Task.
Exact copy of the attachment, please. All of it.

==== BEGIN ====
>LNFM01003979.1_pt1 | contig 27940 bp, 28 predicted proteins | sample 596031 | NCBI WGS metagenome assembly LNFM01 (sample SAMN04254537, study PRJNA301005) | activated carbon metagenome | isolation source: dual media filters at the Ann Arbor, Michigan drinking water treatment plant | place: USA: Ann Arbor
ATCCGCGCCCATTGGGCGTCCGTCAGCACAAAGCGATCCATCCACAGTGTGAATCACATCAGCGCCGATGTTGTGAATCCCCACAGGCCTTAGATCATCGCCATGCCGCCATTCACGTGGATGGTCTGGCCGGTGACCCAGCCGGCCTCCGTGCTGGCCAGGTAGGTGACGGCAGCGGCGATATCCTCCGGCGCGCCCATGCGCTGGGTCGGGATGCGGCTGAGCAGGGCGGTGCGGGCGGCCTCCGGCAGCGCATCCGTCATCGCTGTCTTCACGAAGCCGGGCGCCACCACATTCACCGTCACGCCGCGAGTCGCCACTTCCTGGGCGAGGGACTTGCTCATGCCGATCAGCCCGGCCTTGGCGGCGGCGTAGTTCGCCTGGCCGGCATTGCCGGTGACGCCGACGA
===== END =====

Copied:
>LNFM01003979.1_pt1 | contig 27940 bp, 28 predicted proteins | sample 596031 | NCBI WGS metagenome assembly LNFM01 (sample SAMN04254537, study PRJNA301005) | activated carbon metagenome | isolation source: dual media filters at the Ann Arbor, Michigan drinking water treatment plant | place: USA: Ann Arbor
ATCCGCGCCCATTGGGCGTCCGTCAGCACAAAGCGATCCATCCACAGTGTGAATCACATCAGCGCCGATGTTGTGAATCCCCACAGGCCTTAGATCATCGCCATGCCGCCATTCACGTGGATGGTCTGGCCGGTGACCCAGCCGGCCTCCGTGCTGGCCAGGTAGGTGACGGCAGCGGCGATATCCTCCGGCGCGCCCATGCGCTGGGTCGGGATGCGGCTGAGCAGGGCGGTGCGGGCGGCCTCCGGCAGCGCATCCGTCATCGCTGTCTTCACGAAGCCGGGCGCCACCACATTCACCGTCACGCCGCGAGTCGCCACTTCCTGGGCGAGGGACTTGCTCATGCCGATCAGCCCGGCCTTGGCGGCGGCGTAGTTCGCCTGGCCGGCATTGCCGGTGACGCCGACGA